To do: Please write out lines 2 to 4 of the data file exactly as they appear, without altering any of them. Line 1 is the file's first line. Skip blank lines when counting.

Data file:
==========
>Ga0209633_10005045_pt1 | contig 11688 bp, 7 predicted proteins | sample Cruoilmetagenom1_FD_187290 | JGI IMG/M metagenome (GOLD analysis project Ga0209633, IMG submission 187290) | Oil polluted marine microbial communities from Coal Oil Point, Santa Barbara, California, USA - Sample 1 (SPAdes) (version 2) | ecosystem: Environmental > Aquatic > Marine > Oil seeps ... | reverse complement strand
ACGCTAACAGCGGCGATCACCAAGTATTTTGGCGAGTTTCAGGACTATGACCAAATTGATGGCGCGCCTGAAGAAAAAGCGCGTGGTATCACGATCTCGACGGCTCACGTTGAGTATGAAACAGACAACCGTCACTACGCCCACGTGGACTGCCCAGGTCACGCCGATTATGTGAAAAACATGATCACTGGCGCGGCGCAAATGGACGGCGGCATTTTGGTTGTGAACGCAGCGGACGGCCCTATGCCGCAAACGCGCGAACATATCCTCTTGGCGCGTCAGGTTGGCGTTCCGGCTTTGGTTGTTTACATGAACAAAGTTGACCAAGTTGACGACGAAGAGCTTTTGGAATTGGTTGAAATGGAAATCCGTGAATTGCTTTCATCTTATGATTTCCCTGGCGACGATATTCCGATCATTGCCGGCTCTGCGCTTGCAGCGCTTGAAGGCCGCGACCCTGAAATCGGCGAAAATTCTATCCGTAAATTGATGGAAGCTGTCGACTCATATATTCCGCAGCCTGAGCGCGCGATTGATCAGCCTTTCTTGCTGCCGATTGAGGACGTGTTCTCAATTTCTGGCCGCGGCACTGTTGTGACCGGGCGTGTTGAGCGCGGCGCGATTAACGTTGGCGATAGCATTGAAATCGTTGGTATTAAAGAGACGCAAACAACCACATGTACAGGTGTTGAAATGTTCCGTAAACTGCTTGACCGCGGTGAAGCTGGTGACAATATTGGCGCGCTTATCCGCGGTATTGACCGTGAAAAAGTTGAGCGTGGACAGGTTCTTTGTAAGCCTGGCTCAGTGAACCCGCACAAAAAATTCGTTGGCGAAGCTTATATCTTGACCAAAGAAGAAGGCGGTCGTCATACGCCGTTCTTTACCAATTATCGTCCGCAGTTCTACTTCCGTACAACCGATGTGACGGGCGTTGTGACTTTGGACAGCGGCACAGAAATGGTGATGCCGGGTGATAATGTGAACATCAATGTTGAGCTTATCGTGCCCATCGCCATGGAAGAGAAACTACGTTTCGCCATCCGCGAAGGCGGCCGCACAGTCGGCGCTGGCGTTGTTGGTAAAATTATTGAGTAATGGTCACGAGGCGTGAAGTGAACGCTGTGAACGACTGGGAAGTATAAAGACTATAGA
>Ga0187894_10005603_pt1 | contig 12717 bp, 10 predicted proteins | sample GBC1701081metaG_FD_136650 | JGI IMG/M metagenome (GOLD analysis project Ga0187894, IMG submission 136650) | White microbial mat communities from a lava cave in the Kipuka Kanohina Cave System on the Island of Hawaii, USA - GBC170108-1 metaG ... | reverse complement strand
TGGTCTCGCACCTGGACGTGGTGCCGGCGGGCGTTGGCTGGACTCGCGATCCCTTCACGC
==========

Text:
ACGCTAACAGCGGCGATCACCAAGTATTTTGGCGAGTTTCAGGACTATGACCAAATTGATGGCGCGCCTGAAGAAAAAGCGCGTGGTATCACGATCTCGACGGCTCACGTTGAGTATGAAACAGACAACCGTCACTACGCCCACGTGGACTGCCCAGGTCACGCCGATTATGTGAAAAACATGATCACTGGCGCGGCGCAAATGGACGGCGGCATTTTGGTTGTGAACGCAGCGGACGGCCCTATGCCGCAAACGCGCGAACATATCCTCTTGGCGCGTCAGGTTGGCGTTCCGGCTTTGGTTGTTTACATGAACAAAGTTGACCAAGTTGACGACGAAGAGCTTTTGGAATTGGTTGAAATGGAAATCCGTGAATTGCTTTCATCTTATGATTTCCCTGGCGACGATATTCCGATCATTGCCGGCTCTGCGCTTGCAGCGCTTGAAGGCCGCGACCCTGAAATCGGCGAAAATTCTATCCGTAAATTGATGGAAGCTGTCGACTCATATATTCCGCAGCCTGAGCGCGCGATTGATCAGCCTTTCTTGCTGCCGATTGAGGACGTGTTCTCAATTTCTGGCCGCGGCACTGTTGTGACCGGGCGTGTTGAGCGCGGCGCGATTAACGTTGGCGATAGCATTGAAATCGTTGGTATTAAAGAGACGCAAACAACCACATGTACAGGTGTTGAAATGTTCCGTAAACTGCTTGACCGCGGTGAAGCTGGTGACAATATTGGCGCGCTTATCCGCGGTATTGACCGTGAAAAAGTTGAGCGTGGACAGGTTCTTTGTAAGCCTGGCTCAGTGAACCCGCACAAAAAATTCGTTGGCGAAGCTTATATCTTGACCAAAGAAGAAGGCGGTCGTCATACGCCGTTCTTTACCAATTATCGTCCGCAGTTCTACTTCCGTACAACCGATGTGACGGGCGTTGTGACTTTGGACAGCGGCACAGAAATGGTGATGCCGGGTGATAATGTGAACATCAATGTTGAGCTTATCGTGCCCATCGCCATGGAAGAGAAACTACGTTTCGCCATCCGCGAAGGCGGCCGCACAGTCGGCGCTGGCGTTGTTGGTAAAATTATTGAGTAATGGTCACGAGGCGTGAAGTGAACGCTGTGAACGACTGGGAAGTATAAAGACTATAGA
>Ga0187894_10005603_pt1 | contig 12717 bp, 10 predicted proteins | sample GBC1701081metaG_FD_136650 | JGI IMG/M metagenome (GOLD analysis project Ga0187894, IMG submission 136650) | White microbial mat communities from a lava cave in the Kipuka Kanohina Cave System on the Island of Hawaii, USA - GBC170108-1 metaG ... | reverse complement strand
TGGTCTCGCACCTGGACGTGGTGCCGGCGGGCGTTGGCTGGACTCGCGATCCCTTCACGC